Finally, we would defer to the Board's interpretation of section 3212 only if we were satisfied that it is not clearly erroneous. In light of the precedents discussed and the strong policy underlying the rule of liberal construction in favor of injured employees, we cannot apply the requested axiom of construction.
The only troublesome fact which could meaningfully distinguish Taylor from the cases examined is the relative infrequency of occasions that Taylor was called upon to work at fire sites. Arguably, the Legislature intended that the term “active firefighting members” include only those who are commonly or frequently involved in fire-fighting activities. But in light of our analysis, we cannot conclude with any reasonable degree of certainty that the term “active firefighting members of the Department of Forestry whose duties require firefighting” was intended to exclude those whose job duties involve only occasional or infrequent assistance at fire sites. In such circumstances, we are guided by relevant precedent: “The legislative command is that workmen's compensation laws shall be liberally construed ‘with the purpose of extending their benefits for the protection of persons injured in the course of their employment.’ (Lab.Code, § 3202.) Where the provisions of such laws are susceptible of an interpretation either beneficial or detrimental to injured employees or an ambiguity appears, they must be construed favorably to the employees. [Citation.] An ambiguity appears here.” (Granado v. Workmen's Comp. App. Bd. (1968) 69 Cal.2d 399, 404, 71 Cal.Rptr. 678, 445 P.2d 294.) Given the analogous ambiguity herein, we likewise construe the statute in favor of Taylor's inclusion.2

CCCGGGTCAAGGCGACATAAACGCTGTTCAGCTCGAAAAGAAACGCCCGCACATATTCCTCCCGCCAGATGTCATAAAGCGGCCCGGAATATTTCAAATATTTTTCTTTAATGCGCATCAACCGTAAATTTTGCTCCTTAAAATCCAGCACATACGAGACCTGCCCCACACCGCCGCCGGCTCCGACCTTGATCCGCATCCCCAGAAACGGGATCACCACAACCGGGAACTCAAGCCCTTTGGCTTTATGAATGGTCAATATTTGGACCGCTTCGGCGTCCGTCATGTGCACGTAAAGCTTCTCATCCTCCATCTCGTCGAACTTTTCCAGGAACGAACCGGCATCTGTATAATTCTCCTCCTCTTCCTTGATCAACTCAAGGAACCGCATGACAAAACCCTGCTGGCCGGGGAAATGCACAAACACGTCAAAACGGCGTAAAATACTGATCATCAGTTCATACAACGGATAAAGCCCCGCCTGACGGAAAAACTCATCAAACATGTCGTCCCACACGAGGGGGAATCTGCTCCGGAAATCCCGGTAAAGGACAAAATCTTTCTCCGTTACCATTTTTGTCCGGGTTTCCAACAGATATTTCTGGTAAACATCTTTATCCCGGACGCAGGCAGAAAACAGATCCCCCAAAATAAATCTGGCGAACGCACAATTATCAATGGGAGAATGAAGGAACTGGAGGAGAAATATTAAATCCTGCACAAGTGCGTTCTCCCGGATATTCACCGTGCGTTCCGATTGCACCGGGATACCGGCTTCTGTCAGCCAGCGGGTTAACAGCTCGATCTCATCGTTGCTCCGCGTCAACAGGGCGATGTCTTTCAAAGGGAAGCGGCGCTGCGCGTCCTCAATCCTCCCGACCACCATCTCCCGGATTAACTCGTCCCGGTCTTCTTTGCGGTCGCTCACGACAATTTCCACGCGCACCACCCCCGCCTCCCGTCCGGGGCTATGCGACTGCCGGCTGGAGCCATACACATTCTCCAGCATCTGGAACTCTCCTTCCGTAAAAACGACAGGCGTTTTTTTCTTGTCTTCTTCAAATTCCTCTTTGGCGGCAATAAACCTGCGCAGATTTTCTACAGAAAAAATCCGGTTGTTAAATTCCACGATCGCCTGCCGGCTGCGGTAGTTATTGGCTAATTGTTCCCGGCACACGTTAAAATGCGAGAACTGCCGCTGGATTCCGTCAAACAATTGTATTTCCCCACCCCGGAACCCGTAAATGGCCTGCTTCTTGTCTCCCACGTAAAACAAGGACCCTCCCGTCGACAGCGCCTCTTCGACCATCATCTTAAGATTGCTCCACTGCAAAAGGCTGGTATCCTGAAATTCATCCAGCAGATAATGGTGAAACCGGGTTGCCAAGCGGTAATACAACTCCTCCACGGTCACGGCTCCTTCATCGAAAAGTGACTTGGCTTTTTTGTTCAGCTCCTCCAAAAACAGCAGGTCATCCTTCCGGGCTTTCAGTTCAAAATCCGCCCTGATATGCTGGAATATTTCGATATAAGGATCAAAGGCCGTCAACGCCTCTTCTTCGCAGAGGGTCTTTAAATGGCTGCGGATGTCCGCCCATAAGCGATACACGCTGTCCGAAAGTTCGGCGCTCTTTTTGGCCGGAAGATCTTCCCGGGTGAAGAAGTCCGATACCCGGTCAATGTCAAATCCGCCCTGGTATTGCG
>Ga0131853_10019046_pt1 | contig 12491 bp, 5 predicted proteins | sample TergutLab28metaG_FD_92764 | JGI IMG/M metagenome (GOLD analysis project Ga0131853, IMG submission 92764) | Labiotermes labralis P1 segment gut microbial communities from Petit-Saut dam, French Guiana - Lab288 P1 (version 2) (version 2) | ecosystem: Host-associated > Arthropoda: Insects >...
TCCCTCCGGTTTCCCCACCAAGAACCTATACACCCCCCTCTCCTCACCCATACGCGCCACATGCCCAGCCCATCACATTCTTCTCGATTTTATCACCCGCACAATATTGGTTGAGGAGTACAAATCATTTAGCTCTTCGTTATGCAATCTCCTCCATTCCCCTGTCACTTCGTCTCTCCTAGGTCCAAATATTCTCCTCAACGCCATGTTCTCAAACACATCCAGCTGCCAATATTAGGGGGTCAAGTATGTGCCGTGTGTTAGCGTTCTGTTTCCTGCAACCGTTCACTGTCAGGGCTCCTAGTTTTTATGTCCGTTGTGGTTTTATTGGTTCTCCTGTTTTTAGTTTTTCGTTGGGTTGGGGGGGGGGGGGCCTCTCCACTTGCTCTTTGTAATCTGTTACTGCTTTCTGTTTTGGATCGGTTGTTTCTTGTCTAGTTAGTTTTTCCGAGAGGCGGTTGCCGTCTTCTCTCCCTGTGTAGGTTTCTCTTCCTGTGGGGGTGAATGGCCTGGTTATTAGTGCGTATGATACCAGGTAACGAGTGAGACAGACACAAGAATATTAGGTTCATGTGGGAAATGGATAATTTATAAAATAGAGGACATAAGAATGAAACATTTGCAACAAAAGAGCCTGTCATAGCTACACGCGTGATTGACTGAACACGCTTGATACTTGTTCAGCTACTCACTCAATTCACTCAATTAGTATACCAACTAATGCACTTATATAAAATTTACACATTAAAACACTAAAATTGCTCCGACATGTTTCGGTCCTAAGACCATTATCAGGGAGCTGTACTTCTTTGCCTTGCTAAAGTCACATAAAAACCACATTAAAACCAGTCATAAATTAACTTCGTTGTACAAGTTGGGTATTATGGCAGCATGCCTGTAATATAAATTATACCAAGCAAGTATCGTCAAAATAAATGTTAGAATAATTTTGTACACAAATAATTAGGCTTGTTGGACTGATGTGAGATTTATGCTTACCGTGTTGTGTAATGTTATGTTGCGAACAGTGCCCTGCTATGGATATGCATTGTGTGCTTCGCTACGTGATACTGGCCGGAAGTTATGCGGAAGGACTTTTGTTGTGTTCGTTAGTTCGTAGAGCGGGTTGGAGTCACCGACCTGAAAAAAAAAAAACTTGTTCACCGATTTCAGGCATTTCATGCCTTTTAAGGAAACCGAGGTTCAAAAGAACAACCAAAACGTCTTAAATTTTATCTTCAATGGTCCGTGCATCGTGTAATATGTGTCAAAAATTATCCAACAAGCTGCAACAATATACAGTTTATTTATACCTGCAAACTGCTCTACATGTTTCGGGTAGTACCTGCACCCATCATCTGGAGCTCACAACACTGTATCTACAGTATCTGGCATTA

The order is annulled and the matter remanded for further proceedings in which the presumption of section 3212 shall be applied to include claimant Taylor.
1. The presumption is stated in Labor Code section 3212. As pertinent here, section 3212 provides: “[I]n the case of active firefighting members of the Department of Forestry whose duties require firefighting, ․ the term ‘injury’ includes pneumonia and heart trouble which develops or manifests itself during a period while such member is in the service of such office, staff, department or unit․“Such hernia, heart trouble or pneumonia so developing or manifesting itself in such cases shall be presumed to arise out of and in the course of the employment. This presumption is disputable and may be controverted by other evidence, but unless so controverted, the appeals board is bound to find in accordance with it․”
2. Contrary to the Board's assertion at oral argument, such determination does not result in supplanting legislative intent (cf. Fuentes v. Workers' Comp. Appeals Bd. (1976) 16 Cal.3d 1, 8, 128 Cal.Rptr. 673, 547 P.2d 449); rather, it reflects doctrinal consistency in discharging our duty to interpret provisions of the Workmen's Compensation Act liberally in favor of the injured employee. (See Garza v. Workmen's Comp. App. Bd. (1970) 3 Cal.3d 312, 317, 90 Cal.Rptr. 355, 475 P.2d 451.)
RACANELLI, Presiding Justice.
NEWSOM and HOLMDAHL, JJ., concur.